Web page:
Wednesday, March 9, 2011

Bellydance: Hot Cultural Fitness

My wife has been bellydancing for a few years now. She was in a group fitness class at the University that met three times a week, and now she teaches the class. Out of that class, there were a group of students who made up a bellydance troupe, Trikhala [1]. She joined and now leads that Trikhala. Despite the pattern she exhibits of getting into things and then taking charge, she's not a bossy wife.

There are two reasons I'm bringing this up right now with all of you. First, you can see Trikhala and other bellydance troupes from around the region perform live this Saturday, from 7-9 at The Highdive in downtown Champaign at Bellies for Life, a benefit for Network of Strength, an organization that provides education and support to those afflicted with breast cancer [2,3,4]. That's right, you donate money to a good cause and watch talented bellydancers do their thing.

I would feel guilty (and maybe get in trouble) if I didn't mention that bellydance is not all about the hotness. For those confused among you, bellydancers are not strippers, but you can hire a troupe or individual to dance at your bachelor party, Mediterranean restaurant, or fund raising barnyard rave. You may see skin, but you do not throw dollars.

Here's a taboo you may not be aware of: bellydancers do not touch themselves or each other. You are not witnessing a dance for either your or their arousal. You are witnessing their talent, exemplified by the level of control they have over their bodies, the product of learning to isolate individual muscles for the purpose of moving synchronously with their troupe for your amazement.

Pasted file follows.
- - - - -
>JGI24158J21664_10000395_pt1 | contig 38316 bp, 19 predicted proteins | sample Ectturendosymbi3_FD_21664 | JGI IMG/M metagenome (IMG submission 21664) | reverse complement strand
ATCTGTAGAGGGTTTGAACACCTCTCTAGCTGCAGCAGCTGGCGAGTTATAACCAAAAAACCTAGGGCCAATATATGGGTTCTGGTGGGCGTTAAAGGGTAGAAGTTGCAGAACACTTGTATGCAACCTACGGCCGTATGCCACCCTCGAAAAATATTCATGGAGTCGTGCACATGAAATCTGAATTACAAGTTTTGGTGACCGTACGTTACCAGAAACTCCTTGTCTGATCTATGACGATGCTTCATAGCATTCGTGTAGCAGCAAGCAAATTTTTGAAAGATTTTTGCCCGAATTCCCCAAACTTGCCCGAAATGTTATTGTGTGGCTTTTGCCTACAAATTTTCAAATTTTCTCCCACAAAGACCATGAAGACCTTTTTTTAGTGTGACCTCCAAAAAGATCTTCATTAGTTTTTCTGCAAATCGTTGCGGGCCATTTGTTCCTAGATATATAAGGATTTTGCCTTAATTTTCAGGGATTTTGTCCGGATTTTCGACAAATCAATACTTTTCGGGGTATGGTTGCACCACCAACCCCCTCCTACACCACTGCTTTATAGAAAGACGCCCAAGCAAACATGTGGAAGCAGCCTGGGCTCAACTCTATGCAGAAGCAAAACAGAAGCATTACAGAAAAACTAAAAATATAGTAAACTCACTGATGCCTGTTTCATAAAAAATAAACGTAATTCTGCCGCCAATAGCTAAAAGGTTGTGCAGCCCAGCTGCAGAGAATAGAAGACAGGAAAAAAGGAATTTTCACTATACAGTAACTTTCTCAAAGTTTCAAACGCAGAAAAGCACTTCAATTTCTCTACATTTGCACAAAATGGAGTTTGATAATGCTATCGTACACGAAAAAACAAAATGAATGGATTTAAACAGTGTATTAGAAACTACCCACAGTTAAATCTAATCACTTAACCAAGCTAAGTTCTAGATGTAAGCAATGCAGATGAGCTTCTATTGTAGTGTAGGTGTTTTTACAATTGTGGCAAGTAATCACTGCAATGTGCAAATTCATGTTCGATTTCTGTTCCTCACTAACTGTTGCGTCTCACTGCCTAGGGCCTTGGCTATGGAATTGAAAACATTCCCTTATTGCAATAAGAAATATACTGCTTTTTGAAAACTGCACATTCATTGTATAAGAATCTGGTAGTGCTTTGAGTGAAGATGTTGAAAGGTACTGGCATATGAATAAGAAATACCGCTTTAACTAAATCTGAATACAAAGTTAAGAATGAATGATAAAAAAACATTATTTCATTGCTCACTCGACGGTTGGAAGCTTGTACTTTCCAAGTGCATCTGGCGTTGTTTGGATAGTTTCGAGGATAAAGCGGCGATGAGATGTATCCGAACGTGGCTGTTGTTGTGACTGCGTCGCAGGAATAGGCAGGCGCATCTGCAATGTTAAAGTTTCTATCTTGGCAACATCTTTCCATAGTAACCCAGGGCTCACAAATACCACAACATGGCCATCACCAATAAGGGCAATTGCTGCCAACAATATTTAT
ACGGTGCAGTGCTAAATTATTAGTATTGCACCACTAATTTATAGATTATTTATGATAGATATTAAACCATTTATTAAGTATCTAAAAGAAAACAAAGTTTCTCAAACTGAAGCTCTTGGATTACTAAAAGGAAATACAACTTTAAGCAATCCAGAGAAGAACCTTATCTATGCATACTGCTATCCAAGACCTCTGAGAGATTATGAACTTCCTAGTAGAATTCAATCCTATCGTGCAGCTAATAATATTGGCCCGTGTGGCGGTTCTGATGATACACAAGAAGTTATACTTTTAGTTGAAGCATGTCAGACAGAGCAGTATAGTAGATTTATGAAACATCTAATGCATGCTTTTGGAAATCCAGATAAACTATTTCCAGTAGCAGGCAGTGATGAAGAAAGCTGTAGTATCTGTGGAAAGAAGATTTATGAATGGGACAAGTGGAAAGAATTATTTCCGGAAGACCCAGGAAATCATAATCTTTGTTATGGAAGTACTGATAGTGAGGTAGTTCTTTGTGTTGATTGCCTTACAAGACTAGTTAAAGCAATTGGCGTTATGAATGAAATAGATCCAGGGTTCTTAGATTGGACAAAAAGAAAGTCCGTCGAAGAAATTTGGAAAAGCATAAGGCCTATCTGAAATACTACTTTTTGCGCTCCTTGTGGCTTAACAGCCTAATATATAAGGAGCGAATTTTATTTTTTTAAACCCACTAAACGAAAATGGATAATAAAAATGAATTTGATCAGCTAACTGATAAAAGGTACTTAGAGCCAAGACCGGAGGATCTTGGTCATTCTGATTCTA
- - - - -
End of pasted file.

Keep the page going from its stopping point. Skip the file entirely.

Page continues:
Be amazed:

It can be hot, but that's not the point.

The second reason I'm noting this here is because you ought to know that you can learn to do this as well. If you're affiliated with the University, you can attend the group fitness class at CRCE [5]. If you're not, Pangaea, the troupe that organizes Bellies for Life (and Bellyboo in the fall), offers classes, presently held at Evolve Fitness [6]. The Urbana Park District offers Bellydance 101-103 classes [7], and I know I've seen notices of other workshops and classes offered around town.

If you're self-conscious, averse to paying for classes, or whatever, I'd also like to note that you can borrow some instructional DVDs and get the feel of things in your living room. There's a selection of DVDs available to you through the Lincoln Trail  Libraries System, giving you a choice of experience levels and styles, including the tribal fusion style performed by Trikhala [8].

Let's review: go to Bellies for Life this Saturday, see how cool bellydancing is while donating to a good cause, decide to learn for the exercise and the looking cool, and check out our DVDs or take some local classes. See you at The Highdive.

Outside eight:

1. Trikhala's website features photos and videos from past performances.
2. Here's a map, so you have no excuse for not knowing how to get to The Highdive.
3. Ticket prices and more info on the Bellies for Life benefit
4. More info on the former Network of Strength, now Y-Me Breast Cancer Support and Awareness Network
5. UIUC's group fitness site, where you can find class schedules and descriptions
6. Pangaea classes
7. The Urbana Park District lists its bellydance classes in the current Leisure Guide on page 38. Of course, this guide runs through April, and the offerings may change for summer, but they have offered bellydance classes for a few years now.
8. You can see all of the belly dance DVDs available in the Lincoln Trail  Libraries System, or just the ones we have at the Urbana Free Library (plus books and music). It's your click.

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